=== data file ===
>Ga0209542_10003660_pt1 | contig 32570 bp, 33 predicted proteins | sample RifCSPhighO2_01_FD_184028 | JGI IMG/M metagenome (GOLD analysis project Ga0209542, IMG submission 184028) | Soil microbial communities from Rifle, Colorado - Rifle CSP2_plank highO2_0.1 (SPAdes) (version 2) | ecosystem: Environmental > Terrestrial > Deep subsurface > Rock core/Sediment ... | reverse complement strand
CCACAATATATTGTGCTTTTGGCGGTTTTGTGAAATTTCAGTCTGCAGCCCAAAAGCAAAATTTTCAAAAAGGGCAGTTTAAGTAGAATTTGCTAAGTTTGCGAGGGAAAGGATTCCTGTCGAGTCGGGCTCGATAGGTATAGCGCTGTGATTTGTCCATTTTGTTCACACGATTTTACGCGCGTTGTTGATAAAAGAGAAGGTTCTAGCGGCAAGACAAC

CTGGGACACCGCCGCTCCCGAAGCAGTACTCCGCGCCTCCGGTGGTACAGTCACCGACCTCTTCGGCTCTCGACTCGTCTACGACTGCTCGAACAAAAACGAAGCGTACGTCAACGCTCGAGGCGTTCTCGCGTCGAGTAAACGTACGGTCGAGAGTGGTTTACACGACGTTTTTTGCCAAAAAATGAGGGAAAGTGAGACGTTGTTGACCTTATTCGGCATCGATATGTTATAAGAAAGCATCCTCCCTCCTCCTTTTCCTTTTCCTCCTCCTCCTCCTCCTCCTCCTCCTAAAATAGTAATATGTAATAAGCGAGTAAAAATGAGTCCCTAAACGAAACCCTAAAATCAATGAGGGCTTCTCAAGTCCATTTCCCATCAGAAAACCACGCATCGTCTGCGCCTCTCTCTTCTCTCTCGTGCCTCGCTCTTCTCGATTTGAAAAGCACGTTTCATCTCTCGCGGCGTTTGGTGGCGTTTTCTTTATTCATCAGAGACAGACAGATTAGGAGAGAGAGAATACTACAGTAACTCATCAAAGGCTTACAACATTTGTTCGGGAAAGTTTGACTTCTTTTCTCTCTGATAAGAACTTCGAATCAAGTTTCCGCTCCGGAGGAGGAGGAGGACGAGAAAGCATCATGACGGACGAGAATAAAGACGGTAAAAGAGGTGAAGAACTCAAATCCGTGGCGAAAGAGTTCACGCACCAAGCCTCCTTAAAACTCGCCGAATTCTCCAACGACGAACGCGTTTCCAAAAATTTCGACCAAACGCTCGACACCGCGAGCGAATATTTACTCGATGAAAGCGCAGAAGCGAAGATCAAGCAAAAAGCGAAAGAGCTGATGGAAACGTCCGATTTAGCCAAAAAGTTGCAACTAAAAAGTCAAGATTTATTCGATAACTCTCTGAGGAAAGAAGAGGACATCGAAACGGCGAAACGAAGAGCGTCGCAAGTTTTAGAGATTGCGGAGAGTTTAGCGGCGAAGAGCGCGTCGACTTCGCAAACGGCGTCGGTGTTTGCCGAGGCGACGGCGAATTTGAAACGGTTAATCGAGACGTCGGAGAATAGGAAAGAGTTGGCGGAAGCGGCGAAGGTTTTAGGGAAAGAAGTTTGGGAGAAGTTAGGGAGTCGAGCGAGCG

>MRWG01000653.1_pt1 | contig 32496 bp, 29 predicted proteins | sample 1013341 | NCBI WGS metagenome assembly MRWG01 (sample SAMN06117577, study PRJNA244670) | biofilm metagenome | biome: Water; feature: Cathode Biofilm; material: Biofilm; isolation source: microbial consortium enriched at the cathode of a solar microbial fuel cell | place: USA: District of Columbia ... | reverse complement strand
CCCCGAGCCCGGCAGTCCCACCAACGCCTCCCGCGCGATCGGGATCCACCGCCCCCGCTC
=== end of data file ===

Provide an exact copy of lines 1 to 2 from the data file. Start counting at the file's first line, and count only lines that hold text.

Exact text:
>Ga0209542_10003660_pt1 | contig 32570 bp, 33 predicted proteins | sample RifCSPhighO2_01_FD_184028 | JGI IMG/M metagenome (GOLD analysis project Ga0209542, IMG submission 184028) | Soil microbial communities from Rifle, Colorado - Rifle CSP2_plank highO2_0.1 (SPAdes) (version 2) | ecosystem: Environmental > Terrestrial > Deep subsurface > Rock core/Sediment ... | reverse complement strand
CCACAATATATTGTGCTTTTGGCGGTTTTGTGAAATTTCAGTCTGCAGCCCAAAAGCAAAATTTTCAAAAAGGGCAGTTTAAGTAGAATTTGCTAAGTTTGCGAGGGAAAGGATTCCTGTCGAGTCGGGCTCGATAGGTATAGCGCTGTGATTTGTCCATTTTGTTCACACGATTTTACGCGCGTTGTTGATAAAAGAGAAGGTTCTAGCGGCAAGACAAC